The “Fight for $15” movement is broadening its battle plan to help low-wage workers.
Local workers’ rights groups have mapped out a yearlong campaign, planning demonstrations at different work sites on the 15th of every month and distributing informational pamphlets at businesses and in neighborhoods. Their goal is to build public support for a “living wage” of $15 an hour, more than the minimum wage in any state but widely seen by worker advocates as the amount people need to pay for housing, food, and other expenses.
The first action of the year will take place Thursday, the birthday of civil rights leader Martin Luther King Jr., at the Terminal C chapel at Logan Airport, where workers have been protesting low wages paid by subcontractors and are fighting for a union.
“We’re hoping to inspire more workers to step up,” said Russ Davis, executive director of the workers’ rights group Massachusetts Jobs With Justice, a founding member of what has become known as the #WageAction coalition.
“People need to know that they’re not alone,’’ Davis said. “There’s a strategy, there’s a vision, there’s a possibility of change . . . But we’re also hoping to build public support and awareness that these issues are happening in our communities.”
The movement began as an uprising of New York fast food workers in late 2012, with assistance from unions and labor groups, and spread to other industries, creating a wave of demonstrations across the country. Now the #WageAction coalition, with members from about 50 unions, workers’ rights groups, and immigrant organizations, is thinking more strategically.
Monthly protests will rotate among industries, highlighting the pay and working conditions of airport workers, fast-food employees, home health aides, domestic workers, and taxi drivers, among others.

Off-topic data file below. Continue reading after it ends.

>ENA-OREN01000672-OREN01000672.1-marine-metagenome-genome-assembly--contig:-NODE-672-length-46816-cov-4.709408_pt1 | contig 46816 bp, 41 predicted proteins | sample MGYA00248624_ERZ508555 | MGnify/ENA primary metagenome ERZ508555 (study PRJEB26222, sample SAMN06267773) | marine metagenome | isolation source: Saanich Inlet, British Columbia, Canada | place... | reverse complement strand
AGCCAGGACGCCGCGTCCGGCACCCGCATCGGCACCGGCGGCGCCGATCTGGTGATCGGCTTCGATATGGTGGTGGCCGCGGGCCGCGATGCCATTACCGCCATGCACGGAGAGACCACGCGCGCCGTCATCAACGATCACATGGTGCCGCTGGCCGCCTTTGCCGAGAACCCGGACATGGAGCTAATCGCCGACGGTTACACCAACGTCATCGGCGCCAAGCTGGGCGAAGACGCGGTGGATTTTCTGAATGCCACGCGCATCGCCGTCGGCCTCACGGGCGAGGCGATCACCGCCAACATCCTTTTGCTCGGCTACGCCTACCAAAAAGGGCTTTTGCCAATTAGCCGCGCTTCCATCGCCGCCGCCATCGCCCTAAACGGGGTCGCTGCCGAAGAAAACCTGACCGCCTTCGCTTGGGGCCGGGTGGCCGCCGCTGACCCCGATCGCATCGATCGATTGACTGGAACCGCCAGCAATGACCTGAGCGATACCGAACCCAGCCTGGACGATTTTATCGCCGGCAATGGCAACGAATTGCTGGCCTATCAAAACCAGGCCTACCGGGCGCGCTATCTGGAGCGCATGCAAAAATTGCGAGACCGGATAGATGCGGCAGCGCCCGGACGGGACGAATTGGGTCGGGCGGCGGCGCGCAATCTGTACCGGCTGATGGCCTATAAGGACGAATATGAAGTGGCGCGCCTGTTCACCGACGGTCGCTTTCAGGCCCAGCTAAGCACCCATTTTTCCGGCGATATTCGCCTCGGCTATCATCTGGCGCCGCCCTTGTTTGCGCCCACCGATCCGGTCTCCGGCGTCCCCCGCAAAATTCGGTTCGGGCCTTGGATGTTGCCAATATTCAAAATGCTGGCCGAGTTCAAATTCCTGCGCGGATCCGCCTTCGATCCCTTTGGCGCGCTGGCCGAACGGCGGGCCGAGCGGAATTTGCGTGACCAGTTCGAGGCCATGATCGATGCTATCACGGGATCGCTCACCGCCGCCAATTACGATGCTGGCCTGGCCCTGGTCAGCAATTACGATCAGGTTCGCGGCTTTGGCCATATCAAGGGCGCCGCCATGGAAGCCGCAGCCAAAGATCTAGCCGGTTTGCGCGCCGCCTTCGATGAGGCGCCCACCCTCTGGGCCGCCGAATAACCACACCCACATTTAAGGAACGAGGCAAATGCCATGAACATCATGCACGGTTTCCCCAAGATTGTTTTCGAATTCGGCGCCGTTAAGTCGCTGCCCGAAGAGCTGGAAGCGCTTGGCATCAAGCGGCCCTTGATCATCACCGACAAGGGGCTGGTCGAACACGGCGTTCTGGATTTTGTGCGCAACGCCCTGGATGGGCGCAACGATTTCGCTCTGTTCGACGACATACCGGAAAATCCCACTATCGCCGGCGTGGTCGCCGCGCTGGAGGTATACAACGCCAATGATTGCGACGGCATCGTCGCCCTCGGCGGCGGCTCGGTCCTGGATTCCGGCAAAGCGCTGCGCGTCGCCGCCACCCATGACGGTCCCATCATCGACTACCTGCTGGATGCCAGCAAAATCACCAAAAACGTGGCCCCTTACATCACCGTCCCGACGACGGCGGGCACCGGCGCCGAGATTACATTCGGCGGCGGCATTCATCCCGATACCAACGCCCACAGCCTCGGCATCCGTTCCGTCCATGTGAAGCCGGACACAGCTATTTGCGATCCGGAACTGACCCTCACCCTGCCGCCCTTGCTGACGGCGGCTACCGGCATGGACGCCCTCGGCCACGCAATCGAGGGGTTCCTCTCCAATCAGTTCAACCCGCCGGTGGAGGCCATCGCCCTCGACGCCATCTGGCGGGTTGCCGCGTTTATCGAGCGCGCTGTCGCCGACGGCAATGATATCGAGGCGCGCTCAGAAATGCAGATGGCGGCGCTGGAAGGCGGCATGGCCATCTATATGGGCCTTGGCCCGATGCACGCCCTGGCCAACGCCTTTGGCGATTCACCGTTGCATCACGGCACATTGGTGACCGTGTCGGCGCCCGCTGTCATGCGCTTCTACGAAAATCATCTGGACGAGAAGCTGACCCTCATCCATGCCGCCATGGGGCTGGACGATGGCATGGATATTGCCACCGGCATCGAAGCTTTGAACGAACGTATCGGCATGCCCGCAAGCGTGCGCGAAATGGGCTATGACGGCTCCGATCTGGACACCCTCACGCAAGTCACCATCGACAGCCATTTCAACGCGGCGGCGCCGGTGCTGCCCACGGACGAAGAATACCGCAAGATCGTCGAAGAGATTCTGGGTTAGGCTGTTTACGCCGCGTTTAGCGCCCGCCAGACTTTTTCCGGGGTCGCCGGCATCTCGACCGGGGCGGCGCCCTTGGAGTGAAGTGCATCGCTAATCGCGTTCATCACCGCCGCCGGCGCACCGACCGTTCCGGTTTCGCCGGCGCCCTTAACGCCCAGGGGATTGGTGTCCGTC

The coalition also plans to create a series of online videos and print cards and pamphlets about workers’ rights, wage theft, and information about how to join the movement. The materials, which will be printed in multiple languages, can be discreetly left in tip jars and slipped to workers across counters.
Advocates also plan to take a door-to-door campaign beyond low-income neighborhoods to wealthy areas as well in an attempt to educate people who may employ a nanny or a housecleaner, for instance, about the impact low wages have on people’s lives.
Frankie Cook, a personal care assistant in Dorchester, works full time caring for an autistic client in her home. But $13.38 an hour is not enough for Cook, 28, to support herself and her two children. She gets rental assistance, food stamps, and is applying for help paying for heat, but still has to choose which bills will go unpaid each month. Cook got involved in the “Fight for $15” movement last summer and plans to attend every rally she can.
“It’s a community thing,” she said. “The same way I know $15 an hour will help my household, I’m sure it will help the airport workers as well. I don’t work at the airport, but I know we have similar struggles.”
Organizers hope their efforts will ultimately put pressure on legislators, voters, and employers to raise wages. The needle has started to move slightly over the past few years. More than 20 states are increasing their minimum wage rates this year, the most ever, and several major companies have announced wage hikes for their workforces.
This week, the health insurer Aetna Inc. announced that it was boosting the minimum pay of its employees to $16 an hour.
In Massachusetts, the minimum wage rose to $9 an hour on Jan. 1 and will increase to $11 an hour by 2017, effectively giving a raise to about 20 percent of the workforce, according to the Massachusetts Budget and Policy Center.
In an age when unions are declining, a creative approach like #WageAction’s is necessary to help workers on the bottom rungs of the economy, said Susan Moir, director of the Labor Resource Center at the University of Massachusetts Boston.
The Occupy movement kicked things off, she said, focusing the public’s attention on the issue of growing income inequality. The “Fight for $15” demonstrations followed Occupy’s lead and put a face on the minimum-wage workforce — half of whom are over the age of 25.
Raising wages requires the kind of resources and persistence that #WageAction is putting forth, Moir said. But, she cautioned, “It’s going to take a real cultural change. Cultural change is very slow.”